ECE 59500 - Perception-Based Engineering

Lecture Hours: 3 Credits: 3

Counts as:

Experimental Course Offered:

Catalog Description:
This course combines techniques from perceptual psychology and engineering and provides a unique opportunity to learn techniques that bridge the gap between these sometimes disparate fields. The class will involve two distinct parts. In the first half of the semester, we will explore human research techniques that might not be familiar to engineers who want to be able to characterize the properties of humans. At the end of this part (due on week 7) you will write up and propose group research projects. In the second half, we will explore engineering techniques that might not be familiar to psychologists who want to be able to characterize stimuli and processes. This will include learning how to implement research for your proposed group project. Psychology and engineering students will team together to participate in the design and completion of experiments throughout the duration of the class that require both measurement of human perception and control of stimuli in various sensory modalities. These projects will be submitted and presented during the final 2 weeks of class.

Supplementary Information:
Request to offer withdrawn per Mike Melloch...

Required Text(s): None.

Recommended Text(s): None.

Learning Outcomes:

A student who successfully fulfills the course requirements will have demonstrated:
  1. Recognize psychophysical organization in a range of human perceptual systems. [None]
  2. Identify a design problem related to psychophysical properties. [None]
  3. Formulate the problem as a detection, discrimination, reconstruction or identification experiment. [None]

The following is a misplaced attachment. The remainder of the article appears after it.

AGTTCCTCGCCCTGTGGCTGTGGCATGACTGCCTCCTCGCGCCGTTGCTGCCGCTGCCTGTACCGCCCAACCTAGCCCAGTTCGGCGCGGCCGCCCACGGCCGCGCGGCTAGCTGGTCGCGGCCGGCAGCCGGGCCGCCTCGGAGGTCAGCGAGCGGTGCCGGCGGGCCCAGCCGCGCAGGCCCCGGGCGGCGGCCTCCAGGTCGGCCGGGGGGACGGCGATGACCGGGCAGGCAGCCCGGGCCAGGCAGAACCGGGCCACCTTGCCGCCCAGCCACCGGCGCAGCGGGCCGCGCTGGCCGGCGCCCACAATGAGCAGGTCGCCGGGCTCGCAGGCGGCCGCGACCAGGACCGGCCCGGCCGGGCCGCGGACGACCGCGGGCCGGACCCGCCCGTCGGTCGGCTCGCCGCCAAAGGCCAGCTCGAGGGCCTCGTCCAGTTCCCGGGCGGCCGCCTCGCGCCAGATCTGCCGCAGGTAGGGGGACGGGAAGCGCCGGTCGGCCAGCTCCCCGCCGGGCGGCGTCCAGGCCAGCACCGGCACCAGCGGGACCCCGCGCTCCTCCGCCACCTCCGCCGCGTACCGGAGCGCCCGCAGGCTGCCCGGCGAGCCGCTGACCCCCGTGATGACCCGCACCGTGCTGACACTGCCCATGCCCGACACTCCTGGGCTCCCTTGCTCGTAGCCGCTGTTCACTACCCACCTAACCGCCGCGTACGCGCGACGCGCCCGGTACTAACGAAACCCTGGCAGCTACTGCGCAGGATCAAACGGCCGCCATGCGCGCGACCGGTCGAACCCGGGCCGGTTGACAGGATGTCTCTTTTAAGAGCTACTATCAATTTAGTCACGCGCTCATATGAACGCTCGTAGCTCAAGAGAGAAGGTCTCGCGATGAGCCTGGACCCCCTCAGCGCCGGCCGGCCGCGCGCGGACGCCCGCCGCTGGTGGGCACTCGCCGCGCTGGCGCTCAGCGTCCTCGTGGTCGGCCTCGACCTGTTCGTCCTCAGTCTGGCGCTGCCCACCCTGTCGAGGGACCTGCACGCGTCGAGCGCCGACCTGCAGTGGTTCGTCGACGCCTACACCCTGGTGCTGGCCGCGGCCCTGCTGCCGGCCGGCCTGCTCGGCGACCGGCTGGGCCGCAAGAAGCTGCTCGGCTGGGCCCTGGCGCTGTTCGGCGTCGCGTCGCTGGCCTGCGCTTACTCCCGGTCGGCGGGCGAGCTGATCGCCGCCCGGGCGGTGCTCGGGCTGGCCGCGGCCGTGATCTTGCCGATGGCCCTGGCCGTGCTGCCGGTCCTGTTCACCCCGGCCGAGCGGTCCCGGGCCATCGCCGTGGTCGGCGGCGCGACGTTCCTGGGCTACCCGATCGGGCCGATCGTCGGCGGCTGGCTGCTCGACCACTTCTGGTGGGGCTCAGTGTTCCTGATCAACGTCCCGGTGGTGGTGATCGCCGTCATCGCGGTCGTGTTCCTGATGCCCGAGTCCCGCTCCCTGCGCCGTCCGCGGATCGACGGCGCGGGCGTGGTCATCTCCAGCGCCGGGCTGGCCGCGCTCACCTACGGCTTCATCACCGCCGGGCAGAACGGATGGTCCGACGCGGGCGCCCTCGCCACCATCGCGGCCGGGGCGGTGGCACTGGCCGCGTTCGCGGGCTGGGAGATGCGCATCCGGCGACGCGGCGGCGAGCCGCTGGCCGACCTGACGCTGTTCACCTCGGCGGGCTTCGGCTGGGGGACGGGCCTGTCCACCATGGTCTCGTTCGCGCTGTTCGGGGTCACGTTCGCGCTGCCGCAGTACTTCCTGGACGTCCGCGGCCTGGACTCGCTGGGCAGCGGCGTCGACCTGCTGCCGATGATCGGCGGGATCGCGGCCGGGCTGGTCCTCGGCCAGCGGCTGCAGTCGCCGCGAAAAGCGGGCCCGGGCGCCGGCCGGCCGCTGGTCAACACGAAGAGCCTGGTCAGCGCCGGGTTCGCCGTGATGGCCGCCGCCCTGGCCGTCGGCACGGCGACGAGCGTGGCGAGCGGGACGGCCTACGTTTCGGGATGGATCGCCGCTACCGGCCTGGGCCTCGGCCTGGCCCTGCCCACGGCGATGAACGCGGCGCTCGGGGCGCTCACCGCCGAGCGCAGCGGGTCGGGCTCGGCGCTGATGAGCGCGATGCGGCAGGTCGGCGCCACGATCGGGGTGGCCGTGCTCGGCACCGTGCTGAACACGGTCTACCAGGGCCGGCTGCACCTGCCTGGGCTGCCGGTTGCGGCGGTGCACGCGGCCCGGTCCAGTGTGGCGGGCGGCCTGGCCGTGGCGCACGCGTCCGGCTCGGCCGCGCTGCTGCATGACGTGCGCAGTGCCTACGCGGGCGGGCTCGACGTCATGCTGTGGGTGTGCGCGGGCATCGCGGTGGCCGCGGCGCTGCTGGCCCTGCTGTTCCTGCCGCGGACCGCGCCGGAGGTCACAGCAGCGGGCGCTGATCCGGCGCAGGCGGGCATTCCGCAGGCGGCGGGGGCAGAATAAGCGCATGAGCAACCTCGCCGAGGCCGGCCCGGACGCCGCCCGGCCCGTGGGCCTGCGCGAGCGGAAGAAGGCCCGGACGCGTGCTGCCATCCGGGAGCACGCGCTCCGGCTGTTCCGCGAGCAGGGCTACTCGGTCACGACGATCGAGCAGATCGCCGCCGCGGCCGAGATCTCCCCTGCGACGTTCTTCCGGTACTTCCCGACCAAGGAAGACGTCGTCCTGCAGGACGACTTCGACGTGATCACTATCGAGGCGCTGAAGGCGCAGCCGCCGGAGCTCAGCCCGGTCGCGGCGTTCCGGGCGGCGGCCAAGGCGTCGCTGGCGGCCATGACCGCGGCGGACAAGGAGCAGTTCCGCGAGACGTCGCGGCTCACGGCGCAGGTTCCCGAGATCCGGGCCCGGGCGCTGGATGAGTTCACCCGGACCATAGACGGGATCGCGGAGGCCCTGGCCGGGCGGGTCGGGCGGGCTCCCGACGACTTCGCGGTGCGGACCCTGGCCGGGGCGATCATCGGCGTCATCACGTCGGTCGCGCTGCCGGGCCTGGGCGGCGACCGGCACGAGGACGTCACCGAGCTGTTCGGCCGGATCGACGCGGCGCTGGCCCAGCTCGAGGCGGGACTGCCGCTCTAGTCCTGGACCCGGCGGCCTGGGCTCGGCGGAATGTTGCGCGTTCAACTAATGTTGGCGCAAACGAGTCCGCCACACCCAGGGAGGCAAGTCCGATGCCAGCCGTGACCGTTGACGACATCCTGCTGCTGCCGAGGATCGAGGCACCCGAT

4. Determine range of physical parameters that are meaningful for the specific problem. [None]
  5. Understand experimental methodology and design related to human subjects research. [None]
  6. Determine experimental parameters such as number of subjects and total trials with consideration for the statistical robustness of experimental data. [None]
  7. Predict possible experimental outcomes based on literature survey;. [None]
  8. Analyze experimental data in terms of threshold or information transmission. [None]
  9. Form mathematical model of the relationship between physical stimuli and perceptual judgments. [None]
  10. How to work in multidisciplinary teams that include applied and theoretical researchers. [None]

Lecture Outline:

Week Topics
1 Introduction to course; human subject issues, ethics, and IRB
2 Design and conduct of human research
3 Psychophysical methods (methods of constant stimuli, adjustment, and signal detection)
4 Other measurement methods (reaction time, image classification, identification)
5 Data analysis (statistics, signal detection theory), SAS
6 Data handling / organization
7 Group Proposal Presentations
8 Linear systems, DSP, and image processing I
9 Linear systems, DSP, and image processing II
10 Color science, colorimetry, color systems calibration
11 Acoustics, haptics, and vibration I
12 Acoustics, haptics, and vibration II
13 Acoustics, haptics, and vibration III
14 Student Project Presentations
15 Student Project Presentations